Published on Thursday, November 20, 2003 by the Inter Press Service
Free Market Talks Harmful to Health - Activists
by Gustavo González
SANTIAGO - What is at stake is a matter of life and death, says Silvia Moriana, representative of Doctors Without Borders in Bolivia, in reference to the provisions on intellectual property rights and drugs patents in the negotiations of the Free Trade Area of the Americas.
Doctors Without Borders (MSF, Médecins Sans Frontières) has warned against the efforts by the United States to include in the FTAA rules that would annul the advances made in improving access of poor countries to low-cost medicines, particularly as stipulated in the Doha Declaration of the World Trade Organization.
A WTO agreement signed shortly before the fifth ministerial conference held in Cancun, Mexico in September, recognizes the right of poor countries to import generic medicines, which are less expensive than the trademarked brands of the big laboratories, in situations of public health emergency, such as the HIV/AIDS epidemic.
Protection of intellectual property rights is one of the hot issues in the draft of the FTAA agreement to be discussed Thursday and Friday in Miami, during the 8th conference of trade ministers from the 34 countries of the western hemisphere, all except Cuba.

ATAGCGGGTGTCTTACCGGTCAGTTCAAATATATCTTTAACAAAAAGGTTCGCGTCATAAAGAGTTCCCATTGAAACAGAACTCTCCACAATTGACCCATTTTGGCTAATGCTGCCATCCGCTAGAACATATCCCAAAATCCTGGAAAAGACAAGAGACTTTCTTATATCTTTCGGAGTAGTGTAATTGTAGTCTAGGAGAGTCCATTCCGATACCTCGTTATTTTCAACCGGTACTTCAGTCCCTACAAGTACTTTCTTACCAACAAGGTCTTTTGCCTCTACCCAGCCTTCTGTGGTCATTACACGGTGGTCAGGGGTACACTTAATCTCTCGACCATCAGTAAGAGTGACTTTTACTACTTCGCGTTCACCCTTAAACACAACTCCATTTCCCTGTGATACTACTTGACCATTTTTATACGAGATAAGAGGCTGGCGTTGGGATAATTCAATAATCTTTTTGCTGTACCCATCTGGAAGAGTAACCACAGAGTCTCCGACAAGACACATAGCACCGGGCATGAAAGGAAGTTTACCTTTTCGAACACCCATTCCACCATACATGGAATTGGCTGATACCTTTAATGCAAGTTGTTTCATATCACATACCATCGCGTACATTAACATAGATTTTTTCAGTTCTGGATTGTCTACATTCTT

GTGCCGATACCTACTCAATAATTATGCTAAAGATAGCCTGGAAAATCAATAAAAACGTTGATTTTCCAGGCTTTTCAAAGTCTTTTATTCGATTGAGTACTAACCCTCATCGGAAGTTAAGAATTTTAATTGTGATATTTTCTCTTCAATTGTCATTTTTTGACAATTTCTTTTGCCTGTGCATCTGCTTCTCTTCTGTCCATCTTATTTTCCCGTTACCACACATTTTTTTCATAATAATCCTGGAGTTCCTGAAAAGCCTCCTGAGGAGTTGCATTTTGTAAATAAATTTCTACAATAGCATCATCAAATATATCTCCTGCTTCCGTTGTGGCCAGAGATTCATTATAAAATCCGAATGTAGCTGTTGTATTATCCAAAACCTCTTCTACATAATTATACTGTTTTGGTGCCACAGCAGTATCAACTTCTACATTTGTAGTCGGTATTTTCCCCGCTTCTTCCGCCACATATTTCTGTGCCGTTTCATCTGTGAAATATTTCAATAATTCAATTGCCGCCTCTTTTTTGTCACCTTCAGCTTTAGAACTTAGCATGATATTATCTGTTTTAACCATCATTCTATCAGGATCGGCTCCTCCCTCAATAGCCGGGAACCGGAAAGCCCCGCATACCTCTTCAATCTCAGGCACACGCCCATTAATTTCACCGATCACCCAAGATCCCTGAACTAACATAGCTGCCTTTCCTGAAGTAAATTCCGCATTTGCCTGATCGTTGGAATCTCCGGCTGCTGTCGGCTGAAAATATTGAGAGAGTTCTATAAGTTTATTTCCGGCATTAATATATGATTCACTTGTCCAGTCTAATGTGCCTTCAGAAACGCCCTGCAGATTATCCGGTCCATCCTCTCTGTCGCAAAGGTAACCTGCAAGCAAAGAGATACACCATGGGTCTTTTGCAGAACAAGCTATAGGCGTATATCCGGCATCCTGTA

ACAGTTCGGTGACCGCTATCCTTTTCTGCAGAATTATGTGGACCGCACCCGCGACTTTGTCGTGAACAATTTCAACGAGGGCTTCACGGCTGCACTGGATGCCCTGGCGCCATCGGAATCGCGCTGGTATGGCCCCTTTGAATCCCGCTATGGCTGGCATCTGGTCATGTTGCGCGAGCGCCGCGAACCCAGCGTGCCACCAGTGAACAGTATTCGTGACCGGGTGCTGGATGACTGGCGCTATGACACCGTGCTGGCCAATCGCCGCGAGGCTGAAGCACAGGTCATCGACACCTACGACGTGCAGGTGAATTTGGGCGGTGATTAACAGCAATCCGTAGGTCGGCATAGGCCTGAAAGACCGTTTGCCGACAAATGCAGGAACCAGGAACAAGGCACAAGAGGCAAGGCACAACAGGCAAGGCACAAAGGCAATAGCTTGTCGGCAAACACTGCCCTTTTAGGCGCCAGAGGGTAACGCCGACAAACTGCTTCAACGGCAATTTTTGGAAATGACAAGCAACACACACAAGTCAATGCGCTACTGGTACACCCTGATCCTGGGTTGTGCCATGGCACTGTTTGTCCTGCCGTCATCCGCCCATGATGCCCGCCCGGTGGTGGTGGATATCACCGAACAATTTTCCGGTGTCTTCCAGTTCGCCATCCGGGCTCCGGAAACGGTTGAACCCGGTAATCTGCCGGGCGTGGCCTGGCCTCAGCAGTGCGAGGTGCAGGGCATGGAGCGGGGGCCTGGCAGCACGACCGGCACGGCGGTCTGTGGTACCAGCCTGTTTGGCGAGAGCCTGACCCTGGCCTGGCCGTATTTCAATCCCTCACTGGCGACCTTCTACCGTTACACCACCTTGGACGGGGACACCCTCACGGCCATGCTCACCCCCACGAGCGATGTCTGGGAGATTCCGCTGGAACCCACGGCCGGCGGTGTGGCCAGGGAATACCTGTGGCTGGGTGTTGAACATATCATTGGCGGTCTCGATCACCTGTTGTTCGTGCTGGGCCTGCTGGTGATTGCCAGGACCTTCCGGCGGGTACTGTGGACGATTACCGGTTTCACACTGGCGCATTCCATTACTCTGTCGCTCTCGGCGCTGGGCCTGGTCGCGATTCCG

In late August the humanitarian group launched a campaign charging that medicines must not be a luxury, and an international petition ”that has been signed by tens of thousands of people around the world and by more than 70 organizations,” MSF spokeswoman Isabel Leal told IPS.
According to the principles established at the WTO ministerial conference in Doha in 2001, the agreement on Trade-Related Aspects of Intellectual Property Rights (TRIPS) must not stand in the way of public health and the right of developing countries to issue compulsory licenses or to use generic medications in tackling diseases like HIV/AIDS.
Compulsory licensing allows a government to temporarily override a patent and produce generic copies of a medicine, but must pay royalties to the patent holder. Nevertheless, generic copies are much cheaper to produce than brand-name drugs.
Brazil, one of the promoters of the WTO agreement on access to medications, has an aggressive policy to provide drugs and treatment to its citizens with HIV/AIDS. From 1996 to 2002 it prevented 90,000 AIDS deaths and 358,000 hospitalizations, with the government saving an estimated 2.0 billion dollars.
But such a success story would be impossible under the FTAA proposals, says Doctors Without Borders.
Thanks to generic drugs, the cost of antiretroviral treatment for a person with AIDS in Guatemala as of last July was 352 dollars a year, compared to 686 dollars with patented medicines. In July 2002, that same treatment with new medications cost 4,198 dollars a year.
In Latin America and the Caribbean, there are 1.9 million people living with HIV, the virus that is the precursor to AIDS. But the region also faces endemic diseases, particularly among the poorer population, such as Chagas disease (trypanosomiasis americana), malaria, dengue and leishmaniasis.